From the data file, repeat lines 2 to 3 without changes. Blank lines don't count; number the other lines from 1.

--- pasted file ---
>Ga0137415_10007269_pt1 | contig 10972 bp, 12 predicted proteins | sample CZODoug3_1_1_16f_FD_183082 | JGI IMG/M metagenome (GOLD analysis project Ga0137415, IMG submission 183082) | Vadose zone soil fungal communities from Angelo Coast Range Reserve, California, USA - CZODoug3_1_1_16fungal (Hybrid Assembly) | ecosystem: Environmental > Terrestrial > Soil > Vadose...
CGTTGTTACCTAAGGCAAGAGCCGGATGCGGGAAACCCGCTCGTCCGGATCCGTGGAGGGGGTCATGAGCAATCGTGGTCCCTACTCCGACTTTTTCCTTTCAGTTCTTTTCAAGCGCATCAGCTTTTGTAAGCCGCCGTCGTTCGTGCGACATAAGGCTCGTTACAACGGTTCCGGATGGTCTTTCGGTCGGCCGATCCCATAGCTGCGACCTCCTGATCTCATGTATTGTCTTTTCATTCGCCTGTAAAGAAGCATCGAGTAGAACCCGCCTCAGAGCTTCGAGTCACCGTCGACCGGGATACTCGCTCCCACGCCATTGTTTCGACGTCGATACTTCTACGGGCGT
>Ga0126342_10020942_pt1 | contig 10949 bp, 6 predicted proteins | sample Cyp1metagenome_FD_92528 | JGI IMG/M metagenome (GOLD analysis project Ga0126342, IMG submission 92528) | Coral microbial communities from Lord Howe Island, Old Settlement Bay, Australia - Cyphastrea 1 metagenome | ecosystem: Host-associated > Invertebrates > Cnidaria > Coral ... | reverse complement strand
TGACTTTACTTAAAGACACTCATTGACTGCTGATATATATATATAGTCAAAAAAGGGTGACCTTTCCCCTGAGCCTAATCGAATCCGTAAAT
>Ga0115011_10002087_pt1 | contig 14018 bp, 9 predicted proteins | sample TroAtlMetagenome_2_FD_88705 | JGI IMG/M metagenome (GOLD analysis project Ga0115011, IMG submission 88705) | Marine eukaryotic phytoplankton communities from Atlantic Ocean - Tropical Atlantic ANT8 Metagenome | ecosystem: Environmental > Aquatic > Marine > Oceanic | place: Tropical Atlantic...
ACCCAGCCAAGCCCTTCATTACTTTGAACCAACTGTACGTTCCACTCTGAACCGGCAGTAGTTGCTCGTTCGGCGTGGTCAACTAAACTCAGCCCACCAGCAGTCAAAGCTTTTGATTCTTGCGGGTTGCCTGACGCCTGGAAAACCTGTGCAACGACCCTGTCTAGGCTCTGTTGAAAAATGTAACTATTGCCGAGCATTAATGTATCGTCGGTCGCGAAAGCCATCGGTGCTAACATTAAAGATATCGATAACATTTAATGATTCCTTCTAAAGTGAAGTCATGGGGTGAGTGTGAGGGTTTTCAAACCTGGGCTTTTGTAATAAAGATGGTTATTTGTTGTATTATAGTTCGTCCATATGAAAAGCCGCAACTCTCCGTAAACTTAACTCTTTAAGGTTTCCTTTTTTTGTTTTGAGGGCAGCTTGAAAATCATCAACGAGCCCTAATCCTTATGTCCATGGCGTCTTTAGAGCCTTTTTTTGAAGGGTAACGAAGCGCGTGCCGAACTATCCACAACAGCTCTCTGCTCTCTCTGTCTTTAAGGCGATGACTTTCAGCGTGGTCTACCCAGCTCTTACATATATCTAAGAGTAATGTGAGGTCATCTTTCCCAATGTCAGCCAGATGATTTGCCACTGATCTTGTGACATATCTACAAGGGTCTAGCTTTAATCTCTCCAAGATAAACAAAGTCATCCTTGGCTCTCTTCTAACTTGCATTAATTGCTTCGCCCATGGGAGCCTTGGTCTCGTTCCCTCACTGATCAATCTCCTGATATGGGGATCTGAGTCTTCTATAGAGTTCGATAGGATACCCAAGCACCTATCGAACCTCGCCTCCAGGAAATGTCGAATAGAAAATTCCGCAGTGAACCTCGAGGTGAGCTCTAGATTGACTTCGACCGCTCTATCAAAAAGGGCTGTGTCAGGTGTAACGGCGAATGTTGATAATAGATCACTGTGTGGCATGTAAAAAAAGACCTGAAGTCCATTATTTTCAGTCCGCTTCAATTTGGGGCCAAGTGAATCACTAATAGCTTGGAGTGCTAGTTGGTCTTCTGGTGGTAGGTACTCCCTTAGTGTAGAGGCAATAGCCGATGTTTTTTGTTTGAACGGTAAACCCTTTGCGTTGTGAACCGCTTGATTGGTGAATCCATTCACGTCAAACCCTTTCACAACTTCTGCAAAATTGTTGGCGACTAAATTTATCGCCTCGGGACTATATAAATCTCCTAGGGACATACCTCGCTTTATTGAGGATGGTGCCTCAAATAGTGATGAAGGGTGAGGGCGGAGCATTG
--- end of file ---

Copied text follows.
CGTTGTTACCTAAGGCAAGAGCCGGATGCGGGAAACCCGCTCGTCCGGATCCGTGGAGGGGGTCATGAGCAATCGTGGTCCCTACTCCGACTTTTTCCTTTCAGTTCTTTTCAAGCGCATCAGCTTTTGTAAGCCGCCGTCGTTCGTGCGACATAAGGCTCGTTACAACGGTTCCGGATGGTCTTTCGGTCGGCCGATCCCATAGCTGCGACCTCCTGATCTCATGTATTGTCTTTTCATTCGCCTGTAAAGAAGCATCGAGTAGAACCCGCCTCAGAGCTTCGAGTCACCGTCGACCGGGATACTCGCTCCCACGCCATTGTTTCGACGTCGATACTTCTACGGGCGT
>Ga0126342_10020942_pt1 | contig 10949 bp, 6 predicted proteins | sample Cyp1metagenome_FD_92528 | JGI IMG/M metagenome (GOLD analysis project Ga0126342, IMG submission 92528) | Coral microbial communities from Lord Howe Island, Old Settlement Bay, Australia - Cyphastrea 1 metagenome | ecosystem: Host-associated > Invertebrates > Cnidaria > Coral ... | reverse complement strand